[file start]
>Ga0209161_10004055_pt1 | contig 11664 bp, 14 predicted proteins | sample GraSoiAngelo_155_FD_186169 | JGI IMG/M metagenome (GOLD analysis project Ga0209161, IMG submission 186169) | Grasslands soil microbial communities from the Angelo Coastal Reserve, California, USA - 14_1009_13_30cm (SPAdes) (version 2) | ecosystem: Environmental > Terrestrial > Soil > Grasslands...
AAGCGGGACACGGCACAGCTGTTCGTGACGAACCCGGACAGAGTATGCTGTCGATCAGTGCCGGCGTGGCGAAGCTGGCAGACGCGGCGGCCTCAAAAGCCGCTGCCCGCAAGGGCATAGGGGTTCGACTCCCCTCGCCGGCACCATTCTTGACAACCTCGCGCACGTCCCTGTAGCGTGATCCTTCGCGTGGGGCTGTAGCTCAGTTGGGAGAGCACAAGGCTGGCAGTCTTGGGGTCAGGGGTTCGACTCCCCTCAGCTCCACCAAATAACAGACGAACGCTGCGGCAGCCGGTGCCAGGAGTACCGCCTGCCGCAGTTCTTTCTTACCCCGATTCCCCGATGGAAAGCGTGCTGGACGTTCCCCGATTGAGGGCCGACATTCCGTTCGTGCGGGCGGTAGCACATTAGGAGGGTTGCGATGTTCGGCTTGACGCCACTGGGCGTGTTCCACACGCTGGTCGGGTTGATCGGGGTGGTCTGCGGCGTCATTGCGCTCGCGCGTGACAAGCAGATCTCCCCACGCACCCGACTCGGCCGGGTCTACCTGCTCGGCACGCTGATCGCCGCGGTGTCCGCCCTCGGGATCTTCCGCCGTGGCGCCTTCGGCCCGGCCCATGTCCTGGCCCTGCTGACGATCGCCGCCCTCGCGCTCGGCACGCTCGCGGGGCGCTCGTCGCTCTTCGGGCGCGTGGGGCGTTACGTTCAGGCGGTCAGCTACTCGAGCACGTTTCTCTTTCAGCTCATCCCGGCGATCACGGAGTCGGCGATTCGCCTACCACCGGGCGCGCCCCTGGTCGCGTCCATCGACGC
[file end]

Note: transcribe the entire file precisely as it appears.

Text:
>Ga0209161_10004055_pt1 | contig 11664 bp, 14 predicted proteins | sample GraSoiAngelo_155_FD_186169 | JGI IMG/M metagenome (GOLD analysis project Ga0209161, IMG submission 186169) | Grasslands soil microbial communities from the Angelo Coastal Reserve, California, USA - 14_1009_13_30cm (SPAdes) (version 2) | ecosystem: Environmental > Terrestrial > Soil > Grasslands...
AAGCGGGACACGGCACAGCTGTTCGTGACGAACCCGGACAGAGTATGCTGTCGATCAGTGCCGGCGTGGCGAAGCTGGCAGACGCGGCGGCCTCAAAAGCCGCTGCCCGCAAGGGCATAGGGGTTCGACTCCCCTCGCCGGCACCATTCTTGACAACCTCGCGCACGTCCCTGTAGCGTGATCCTTCGCGTGGGGCTGTAGCTCAGTTGGGAGAGCACAAGGCTGGCAGTCTTGGGGTCAGGGGTTCGACTCCCCTCAGCTCCACCAAATAACAGACGAACGCTGCGGCAGCCGGTGCCAGGAGTACCGCCTGCCGCAGTTCTTTCTTACCCCGATTCCCCGATGGAAAGCGTGCTGGACGTTCCCCGATTGAGGGCCGACATTCCGTTCGTGCGGGCGGTAGCACATTAGGAGGGTTGCGATGTTCGGCTTGACGCCACTGGGCGTGTTCCACACGCTGGTCGGGTTGATCGGGGTGGTCTGCGGCGTCATTGCGCTCGCGCGTGACAAGCAGATCTCCCCACGCACCCGACTCGGCCGGGTCTACCTGCTCGGCACGCTGATCGCCGCGGTGTCCGCCCTCGGGATCTTCCGCCGTGGCGCCTTCGGCCCGGCCCATGTCCTGGCCCTGCTGACGATCGCCGCCCTCGCGCTCGGCACGCTCGCGGGGCGCTCGTCGCTCTTCGGGCGCGTGGGGCGTTACGTTCAGGCGGTCAGCTACTCGAGCACGTTTCTCTTTCAGCTCATCCCGGCGATCACGGAGTCGGCGATTCGCCTACCACCGGGCGCGCCCCTGGTCGCGTCCATCGACGC